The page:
Randy Johnson won his 300th game on Thursday, waiting out an outburst of ark-building weather before getting down to business. Though he entered the game with a 5.71 ERA, the highest of any pitcher going into his 300th win start, he dominated the Nationals for six innings, throwing just 78 pitches and allowing two hits and an unearned run. He depart in part because he bruised his shoulder making a fantastic defensive play. Impressive.
On the local front, Johnson didn’t fare tremendously well during his two years in Yankee pinstripes. Though he won 34 games in 2005-2006, his 4.37 ERA was right at the park-adjusted league average, and his 6.92 postseason ERA during that time was a big reason the Yanks didn’t make it out of the first round in either year.
The irony, of course, is that the pinnacles of Johnson’s career prior to reaching 300 came at the Yankees’ expense. The combined tally, as I noted years ago: 5-0 with a 1.64 ERA and 35 strikeouts in 27.1 innings facing them in two postseason series. First, he came out of the bullpen on a day’s rest to close out the thrilling 1995 Division Series for the Mariners. “To this day,” I wrote back in 2003 of rooting against the Yanks in that series, “the hair on the back of my neck rises when I recall the cameras panning to the Seattle bullpen as one of the announcers excitedly exclaimed, ‘The Big Unit is getting loose!'” Any Yankee fan bitter about that one need only recall that it was the series loss which triggered the firing of Buck Showalter and the hiring of Joe Torre. Things didn’t work out too badly over the next few years.
At least until the heartbreaking 2001 World Series, where pitching for the Diamondbacks in the godawfulest purple-and-teal atrocity of a horseshit uniform ever devised by man, he collected three wins, two as a starter and one in relief, the latter on zero days’ rest in Game Seven. That one wasn’t so fun from where I sat, but that it was Johnson delivering the coup de grâce makes it slightly more bearable, at least in retrospect. As Cooter and Spud — the Simpsons’ carny folks who might pass for Johnson’s kin — would say, “We were beaten by the best.”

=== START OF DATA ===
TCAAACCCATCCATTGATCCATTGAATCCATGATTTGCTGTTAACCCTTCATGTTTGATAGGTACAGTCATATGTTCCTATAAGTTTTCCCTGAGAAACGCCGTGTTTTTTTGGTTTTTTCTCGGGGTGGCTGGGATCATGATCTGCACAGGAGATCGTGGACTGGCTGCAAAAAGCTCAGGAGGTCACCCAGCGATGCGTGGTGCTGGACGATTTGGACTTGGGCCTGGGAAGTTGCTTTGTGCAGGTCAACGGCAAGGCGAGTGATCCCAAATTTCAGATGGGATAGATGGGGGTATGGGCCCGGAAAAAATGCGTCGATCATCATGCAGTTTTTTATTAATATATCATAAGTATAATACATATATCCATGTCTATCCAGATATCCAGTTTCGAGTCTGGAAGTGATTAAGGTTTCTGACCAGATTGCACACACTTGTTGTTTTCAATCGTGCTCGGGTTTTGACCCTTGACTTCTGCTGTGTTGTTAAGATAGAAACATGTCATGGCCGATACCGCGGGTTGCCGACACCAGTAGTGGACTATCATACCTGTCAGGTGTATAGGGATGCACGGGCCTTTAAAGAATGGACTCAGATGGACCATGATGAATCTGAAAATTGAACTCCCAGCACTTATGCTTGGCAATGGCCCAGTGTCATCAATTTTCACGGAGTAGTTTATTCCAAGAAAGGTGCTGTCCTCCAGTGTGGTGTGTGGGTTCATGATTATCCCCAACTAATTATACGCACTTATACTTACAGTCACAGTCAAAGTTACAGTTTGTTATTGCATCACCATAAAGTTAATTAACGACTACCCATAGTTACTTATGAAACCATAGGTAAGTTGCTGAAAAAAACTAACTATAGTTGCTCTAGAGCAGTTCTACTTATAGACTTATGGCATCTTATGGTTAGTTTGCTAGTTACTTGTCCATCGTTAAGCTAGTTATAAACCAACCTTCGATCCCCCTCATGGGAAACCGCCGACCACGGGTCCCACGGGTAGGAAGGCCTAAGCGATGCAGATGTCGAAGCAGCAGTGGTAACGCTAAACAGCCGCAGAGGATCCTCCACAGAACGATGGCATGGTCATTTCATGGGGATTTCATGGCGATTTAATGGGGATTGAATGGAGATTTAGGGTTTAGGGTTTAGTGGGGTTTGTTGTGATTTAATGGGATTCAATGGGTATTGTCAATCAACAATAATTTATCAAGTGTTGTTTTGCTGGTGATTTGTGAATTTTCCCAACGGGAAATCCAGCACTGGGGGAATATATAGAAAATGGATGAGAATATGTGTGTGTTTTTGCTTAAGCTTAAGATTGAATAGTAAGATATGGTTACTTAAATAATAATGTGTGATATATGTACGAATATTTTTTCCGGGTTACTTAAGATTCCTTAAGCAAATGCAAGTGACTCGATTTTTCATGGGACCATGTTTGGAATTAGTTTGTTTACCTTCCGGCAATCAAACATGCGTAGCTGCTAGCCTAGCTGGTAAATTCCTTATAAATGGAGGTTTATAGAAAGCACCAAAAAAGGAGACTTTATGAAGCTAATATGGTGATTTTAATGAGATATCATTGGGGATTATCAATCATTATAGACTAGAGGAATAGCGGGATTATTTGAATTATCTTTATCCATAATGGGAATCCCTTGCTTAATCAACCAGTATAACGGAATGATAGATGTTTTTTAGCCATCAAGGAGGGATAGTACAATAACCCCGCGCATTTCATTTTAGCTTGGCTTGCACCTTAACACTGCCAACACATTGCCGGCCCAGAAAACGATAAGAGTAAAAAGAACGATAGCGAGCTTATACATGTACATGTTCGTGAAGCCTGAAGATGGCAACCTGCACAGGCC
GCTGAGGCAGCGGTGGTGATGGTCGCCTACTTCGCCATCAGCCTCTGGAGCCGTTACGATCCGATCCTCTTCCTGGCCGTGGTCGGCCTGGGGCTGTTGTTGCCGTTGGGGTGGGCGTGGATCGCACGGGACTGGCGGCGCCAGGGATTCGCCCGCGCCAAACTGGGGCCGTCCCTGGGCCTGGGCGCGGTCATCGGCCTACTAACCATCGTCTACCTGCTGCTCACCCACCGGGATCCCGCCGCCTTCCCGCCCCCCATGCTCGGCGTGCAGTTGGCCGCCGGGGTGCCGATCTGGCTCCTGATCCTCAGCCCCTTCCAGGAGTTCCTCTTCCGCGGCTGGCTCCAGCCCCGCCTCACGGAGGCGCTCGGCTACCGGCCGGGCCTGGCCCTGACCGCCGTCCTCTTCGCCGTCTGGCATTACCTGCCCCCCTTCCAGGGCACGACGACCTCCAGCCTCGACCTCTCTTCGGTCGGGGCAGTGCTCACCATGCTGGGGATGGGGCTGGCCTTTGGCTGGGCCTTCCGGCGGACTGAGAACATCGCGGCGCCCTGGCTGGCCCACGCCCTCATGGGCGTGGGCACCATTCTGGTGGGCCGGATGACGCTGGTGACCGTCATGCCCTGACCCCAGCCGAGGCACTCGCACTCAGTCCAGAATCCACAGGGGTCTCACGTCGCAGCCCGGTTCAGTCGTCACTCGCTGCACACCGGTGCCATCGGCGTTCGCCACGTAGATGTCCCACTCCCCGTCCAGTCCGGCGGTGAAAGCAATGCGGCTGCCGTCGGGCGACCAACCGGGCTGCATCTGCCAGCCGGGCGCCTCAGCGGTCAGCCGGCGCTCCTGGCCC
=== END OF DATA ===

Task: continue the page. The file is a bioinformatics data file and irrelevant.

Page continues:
In any event, the ugly 6’10” goober with the mullet and the meanest goddamn slider you ever saw has stuck around into his 46th year, doggedly fighting his way through multiple back surgeries since leaving the Yankees, generally effective when he could get to the mound, which wasn’t especially often (51 starts in 2 1/3 seasons). Take note, because it’s going to be a long time before we see another 300-game winner. That’s the subject of one of my pieces up today at ESPN and Baseball Prospectus:
At this writing, the only pitcher within 80 wins of the magic 300 is 46-year-old Jamie Moyer (250), whose own 7.62 ERA suggests that he’s on his last legs. Of the three other active pitchers above 200 wins, 37-year-old Andy Pettitte (220) has annually threatened retirement since 2006, 37-year-old Pedro Martinez (214) is currently unemployed after three injury-filled seasons, and 42-year-old John Smoltz (210) is rehabbing his way back for a final go-round in Boston. Just three other active players are even halfway to the milestone: 42-year-old knuckleballer Tim Wakefield (184), 36-year-old perpetual rehab case Bartolo Colon (153, but just 14 since 2005), and 34-year-old palooka Livan Hernandez (151), the game’s most hittable pitcher.
Of course, not everybody does care these days, as pitcher wins ain’t what they used to be thanks to the rising offensive levels, deeper lineups, longer at-bats, and increased reliever specialization which have made the complete game a relic from the increasingly distant past. In 1972, the year before the designated hitter’s introduction, starters completed games 27.1 percent of the time, collected decisions 78.5 percent of the time, and lasted an average of 6.7 innings in their starts. In contrast, last year they went the distance 2.8 percent the time, collected decisions 69 percent of the time, and averaged 5.8 innings. Against this backdrop, the win has come to be understood less as the product of an individual pitcher’s brilliance or intestinal fortitude on a given day, and more as the confluence of the right amounts of support from the offense, the defense, and the bullpen. That’s true both in sabermetric circles, where pitcher value is preferably measured in isolation of such factors, and in the dugout, where a manager cares less about who collects the W and more about bridging the gap from starter to closer, inning by inning or batter by batter.